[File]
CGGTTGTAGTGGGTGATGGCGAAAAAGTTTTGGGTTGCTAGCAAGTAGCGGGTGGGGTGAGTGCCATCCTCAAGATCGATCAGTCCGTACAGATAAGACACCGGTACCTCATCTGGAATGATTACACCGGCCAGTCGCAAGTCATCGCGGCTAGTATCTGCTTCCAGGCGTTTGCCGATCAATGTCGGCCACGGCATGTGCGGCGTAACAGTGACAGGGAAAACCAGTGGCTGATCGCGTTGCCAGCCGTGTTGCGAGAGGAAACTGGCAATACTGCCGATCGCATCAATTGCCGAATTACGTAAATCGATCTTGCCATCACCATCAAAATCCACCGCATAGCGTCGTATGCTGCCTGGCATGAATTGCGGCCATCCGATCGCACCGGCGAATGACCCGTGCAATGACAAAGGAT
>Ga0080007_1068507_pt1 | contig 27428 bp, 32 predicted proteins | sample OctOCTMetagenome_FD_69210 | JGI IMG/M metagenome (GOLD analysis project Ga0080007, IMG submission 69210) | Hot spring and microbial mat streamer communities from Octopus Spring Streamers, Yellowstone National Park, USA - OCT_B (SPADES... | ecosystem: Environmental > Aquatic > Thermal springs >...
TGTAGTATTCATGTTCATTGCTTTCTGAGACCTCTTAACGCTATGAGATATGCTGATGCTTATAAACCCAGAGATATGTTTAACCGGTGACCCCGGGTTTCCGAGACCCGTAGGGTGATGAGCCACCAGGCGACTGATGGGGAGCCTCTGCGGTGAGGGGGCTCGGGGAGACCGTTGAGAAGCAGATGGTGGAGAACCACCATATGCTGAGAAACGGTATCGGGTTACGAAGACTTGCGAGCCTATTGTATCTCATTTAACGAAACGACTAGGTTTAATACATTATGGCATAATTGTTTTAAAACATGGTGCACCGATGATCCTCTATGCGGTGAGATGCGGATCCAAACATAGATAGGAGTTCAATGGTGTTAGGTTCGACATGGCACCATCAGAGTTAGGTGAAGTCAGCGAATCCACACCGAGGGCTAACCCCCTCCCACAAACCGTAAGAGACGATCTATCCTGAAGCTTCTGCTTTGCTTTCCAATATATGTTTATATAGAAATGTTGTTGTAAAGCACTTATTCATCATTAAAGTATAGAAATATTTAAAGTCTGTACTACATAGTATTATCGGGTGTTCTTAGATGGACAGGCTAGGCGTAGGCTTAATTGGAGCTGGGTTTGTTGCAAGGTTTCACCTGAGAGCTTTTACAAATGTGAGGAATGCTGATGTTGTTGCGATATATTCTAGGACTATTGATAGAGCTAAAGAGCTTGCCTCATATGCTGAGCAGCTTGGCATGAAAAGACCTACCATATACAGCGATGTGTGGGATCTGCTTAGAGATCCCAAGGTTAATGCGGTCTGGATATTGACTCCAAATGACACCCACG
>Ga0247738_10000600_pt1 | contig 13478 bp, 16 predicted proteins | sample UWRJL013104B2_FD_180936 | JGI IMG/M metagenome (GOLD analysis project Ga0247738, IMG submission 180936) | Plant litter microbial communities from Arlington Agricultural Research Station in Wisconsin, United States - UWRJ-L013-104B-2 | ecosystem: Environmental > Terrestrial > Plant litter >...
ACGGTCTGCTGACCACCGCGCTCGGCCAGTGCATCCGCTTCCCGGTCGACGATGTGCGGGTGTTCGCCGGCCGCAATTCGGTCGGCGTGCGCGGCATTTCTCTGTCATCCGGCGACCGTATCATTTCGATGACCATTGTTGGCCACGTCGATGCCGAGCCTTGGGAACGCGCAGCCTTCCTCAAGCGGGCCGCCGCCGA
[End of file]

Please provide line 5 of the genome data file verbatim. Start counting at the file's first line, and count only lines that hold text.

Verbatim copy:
ACGGTCTGCTGACCACCGCGCTCGGCCAGTGCATCCGCTTCCCGGTCGACGATGTGCGGGTGTTCGCCGGCCGCAATTCGGTCGGCGTGCGCGGCATTTCTCTGTCATCCGGCGACCGTATCATTTCGATGACCATTGTTGGCCACGTCGATGCCGAGCCTTGGGAACGCGCAGCCTTCCTCAAGCGGGCCGCCGCCGA